eBook

- Helps readers understand the nature of computation
- Focuses on the two main questions of theoretical computer science
- Presents complete proofs of many NP-complete problems
- Provides in-depth discussions of difficult topics, such as different sizes of infinity, reducibility, and self-reference
- Describes Turing machines from state diagrams to encodings
- Assumes no prior knowledge of automata, advanced algorithmic analysis, and formal languages
- Includes numerous exercises at the end of each chapter
- Offers PowerPoint slides for download at www.crcpress.com

**Limits of Computation: An Introduction to the Undecidable and the Intractable** offers a gentle introduction to the theory of computational complexity. It explains the difficulties of computation, addressing problems that have no algorithm at all and problems that cannot be solved efficiently.

The book enables readers to understand:

- What does it mean for a problem to be unsolvable or to be NP-complete?
- What is meant by a computation and what is a general model of a computer?
- What does it mean for an algorithm to exist and what kinds of problems have no algorithm?
- What problems have algorithms but the algorithm may take centuries to finish?

Developed from the authors’ course on computational complexity theory, the text is suitable for advanced undergraduate and beginning graduate students without a strong background in theoretical computer science. Each chapter presents the fundamentals, examples, complete proofs of theorems, and a wide range of exercises.

**Set Theory **Sets—Basic Terms

Functions

Cardinalities

Counting Arguments and Diagonalization

**Languages: Alphabets, Strings, and Languages **Alphabets and Strings

Operations on Strings

Operations on Languages

**Algorithms **Computational Problems

Decision Problems

Traveling Salesman Problem

Algorithms: A First Look

History

Efficiency in Algorithms

Counting Steps in an Algorithm

Definitions

Useful Theorems

Properties of

Finding

Best and Average Case Analysis

Tractable and Intractable

**Turing Machines **Overview

The Turing Machine Model

Formal Definition of Turing Machine

Configurations of Turing Machines

Terminology

Some Sample Turing Machines

Turing Machines: What Should I Be Able to Do?

**Turing-Completeness **Other Versions of Turing Machines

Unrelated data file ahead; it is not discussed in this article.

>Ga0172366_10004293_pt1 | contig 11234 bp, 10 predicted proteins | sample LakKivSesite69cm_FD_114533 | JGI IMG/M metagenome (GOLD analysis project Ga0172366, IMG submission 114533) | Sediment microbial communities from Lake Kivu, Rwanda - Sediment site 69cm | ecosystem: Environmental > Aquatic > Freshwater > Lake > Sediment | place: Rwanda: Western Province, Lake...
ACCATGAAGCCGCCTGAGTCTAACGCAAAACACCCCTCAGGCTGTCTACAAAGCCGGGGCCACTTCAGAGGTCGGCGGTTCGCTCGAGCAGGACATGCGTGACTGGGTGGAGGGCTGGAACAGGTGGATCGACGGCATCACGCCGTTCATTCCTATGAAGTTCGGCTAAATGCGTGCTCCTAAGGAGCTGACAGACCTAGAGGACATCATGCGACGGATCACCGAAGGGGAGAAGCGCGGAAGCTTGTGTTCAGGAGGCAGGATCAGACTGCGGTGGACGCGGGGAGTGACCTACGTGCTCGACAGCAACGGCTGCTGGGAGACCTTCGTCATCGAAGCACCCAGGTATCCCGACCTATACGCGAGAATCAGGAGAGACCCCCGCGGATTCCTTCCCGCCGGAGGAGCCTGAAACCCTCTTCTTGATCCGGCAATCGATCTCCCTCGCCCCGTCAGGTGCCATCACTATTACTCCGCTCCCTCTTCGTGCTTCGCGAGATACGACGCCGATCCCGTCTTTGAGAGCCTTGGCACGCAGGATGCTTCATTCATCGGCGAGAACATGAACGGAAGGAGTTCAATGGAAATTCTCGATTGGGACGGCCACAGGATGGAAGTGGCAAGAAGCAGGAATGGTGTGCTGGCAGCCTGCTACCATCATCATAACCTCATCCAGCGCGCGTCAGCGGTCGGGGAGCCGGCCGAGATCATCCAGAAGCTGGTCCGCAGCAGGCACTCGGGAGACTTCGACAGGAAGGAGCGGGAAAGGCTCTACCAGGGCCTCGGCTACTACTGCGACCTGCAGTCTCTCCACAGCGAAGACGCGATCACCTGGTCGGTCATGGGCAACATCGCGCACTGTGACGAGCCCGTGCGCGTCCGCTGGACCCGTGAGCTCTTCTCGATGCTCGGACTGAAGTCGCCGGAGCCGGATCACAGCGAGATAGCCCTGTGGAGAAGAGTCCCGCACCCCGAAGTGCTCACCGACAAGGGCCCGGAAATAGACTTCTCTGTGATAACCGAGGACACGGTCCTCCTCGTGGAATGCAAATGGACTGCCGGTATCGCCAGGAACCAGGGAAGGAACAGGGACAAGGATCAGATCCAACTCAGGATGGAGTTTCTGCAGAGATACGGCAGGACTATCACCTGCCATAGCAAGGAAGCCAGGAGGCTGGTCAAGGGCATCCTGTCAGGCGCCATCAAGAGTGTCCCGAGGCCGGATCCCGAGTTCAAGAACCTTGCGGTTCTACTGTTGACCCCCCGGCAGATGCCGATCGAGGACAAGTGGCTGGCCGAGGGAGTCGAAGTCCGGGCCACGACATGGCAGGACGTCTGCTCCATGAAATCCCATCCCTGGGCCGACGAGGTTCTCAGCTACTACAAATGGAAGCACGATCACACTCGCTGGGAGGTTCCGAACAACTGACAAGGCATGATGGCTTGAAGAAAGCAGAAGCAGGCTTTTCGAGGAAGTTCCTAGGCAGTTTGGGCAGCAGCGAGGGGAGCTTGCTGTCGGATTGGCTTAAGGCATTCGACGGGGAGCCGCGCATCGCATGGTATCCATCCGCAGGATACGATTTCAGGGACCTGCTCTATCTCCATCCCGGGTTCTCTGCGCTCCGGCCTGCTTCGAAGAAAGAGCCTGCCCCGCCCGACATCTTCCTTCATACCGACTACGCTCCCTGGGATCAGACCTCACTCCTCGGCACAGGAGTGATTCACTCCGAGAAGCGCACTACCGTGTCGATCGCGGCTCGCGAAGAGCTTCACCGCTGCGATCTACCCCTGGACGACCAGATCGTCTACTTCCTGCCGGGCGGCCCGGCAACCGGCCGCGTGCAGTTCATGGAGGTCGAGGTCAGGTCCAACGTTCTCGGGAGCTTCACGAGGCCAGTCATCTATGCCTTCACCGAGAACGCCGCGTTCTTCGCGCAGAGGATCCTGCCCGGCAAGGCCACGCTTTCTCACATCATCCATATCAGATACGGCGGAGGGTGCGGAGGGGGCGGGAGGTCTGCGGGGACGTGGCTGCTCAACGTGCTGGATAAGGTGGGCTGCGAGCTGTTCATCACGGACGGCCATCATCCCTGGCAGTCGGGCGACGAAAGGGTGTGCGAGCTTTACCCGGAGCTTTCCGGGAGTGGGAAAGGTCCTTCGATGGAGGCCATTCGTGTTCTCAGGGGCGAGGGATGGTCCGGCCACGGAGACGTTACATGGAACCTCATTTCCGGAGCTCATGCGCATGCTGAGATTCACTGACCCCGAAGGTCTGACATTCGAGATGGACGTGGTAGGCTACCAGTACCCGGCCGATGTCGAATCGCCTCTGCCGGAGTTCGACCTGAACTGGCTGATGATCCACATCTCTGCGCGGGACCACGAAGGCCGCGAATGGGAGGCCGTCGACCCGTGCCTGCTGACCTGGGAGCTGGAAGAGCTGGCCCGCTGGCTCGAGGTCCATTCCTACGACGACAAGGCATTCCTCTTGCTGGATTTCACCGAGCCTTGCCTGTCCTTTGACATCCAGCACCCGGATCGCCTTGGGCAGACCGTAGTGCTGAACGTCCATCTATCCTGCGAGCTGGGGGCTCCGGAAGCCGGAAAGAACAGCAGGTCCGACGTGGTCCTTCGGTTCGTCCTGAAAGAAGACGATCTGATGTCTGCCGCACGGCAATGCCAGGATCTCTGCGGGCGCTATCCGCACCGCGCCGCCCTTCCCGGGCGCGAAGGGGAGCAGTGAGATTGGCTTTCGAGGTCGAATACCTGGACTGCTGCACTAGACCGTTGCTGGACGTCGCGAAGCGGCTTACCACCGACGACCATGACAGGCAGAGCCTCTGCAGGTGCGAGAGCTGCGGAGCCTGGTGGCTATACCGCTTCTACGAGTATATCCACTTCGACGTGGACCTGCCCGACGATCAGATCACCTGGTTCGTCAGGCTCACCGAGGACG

Turing Machines to Evaluate a Function

E numerating Turing Machines

The Church–Turing Thesis

A Simple Computer

Encodings of Turing Machines

Universal Turing Machine

**Undecidability **Introduction and Overview

Self-Reference and Self-Contradiction in Computer Programs

Cardinality of the Set of All Languages over an Alphabet

Cardinality of the Set of All Turing Machines

Construction of the Undecidable Language ACCEPT

**Undecidability and Reducibility **Undecidable Problems: Other Examples

Reducibility

Reducibility and Language Properties

Reducibility to Show Undecidability

Rice’s Theorem (a Super-Theorem)

Undecidability: What Does It Mean?

Post Correspondence Problem

Context-Free Grammars

**Classes NP and NP-Complete **The Class

Definition of

Polynomial Reducibility

Properties

Completeness

Intractable and Tractable—Once Again

A First

Cook–Levin Theorem: Proof

Conclusion

**More NP-Complete Problems **Adding Other Problems to the List of Known

Reductions to Prove

Graph Problems

Vertex Cover: The First Graph Problem

Other Graph Problems

Hamiltonian Circuit (HC)

Eulerian Circuits (an Interesting Problem in

Three-Dimensional Matching (3DM)

Subset Sum

Summary and Reprise

**Other Interesting Questions and Classes **Introduction

Number Problems

Complement Classes

Open Quest ions

Are There Any Problems in

Reachable Configurations

A

Other

The Class EXP

Space Restrictions

Approaches to Hard Problems in Practice

Summary

**Bibliography**

**Index**

*Exercises appear at the end of each chapter.*

**Edna E. Reiter, Ph.D.,** is the current Chair of the Department of Mathematics and Computer Science at California State University, East Bay (CSUEB). Her research interests include noncommutative ring theory and theoretical aspects of computer science.

**Clayton Matthew Johnson, Ph.D.,** is the graduate coordinator for all M.S. students and the incoming Chair of the Department of Mathematics and Computer Science at CSUEB. His research interests include genetic algorithms and machine learning.

Drs. Reiter and Johnson developed the subject matter for the CSUEB Computation and Complexity course, which is required for all students in the computer science M.S. program. The course covers the hard problems of computer science—those that are intractable or undecidable. The material in this book has been tested on multiple sections of CSUEB students.

Resource | OS Platform | Updated | Description | Instructions |
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PPTSlides.zip | Cross Platform | November 29, 2012 | PowerPoint Slides |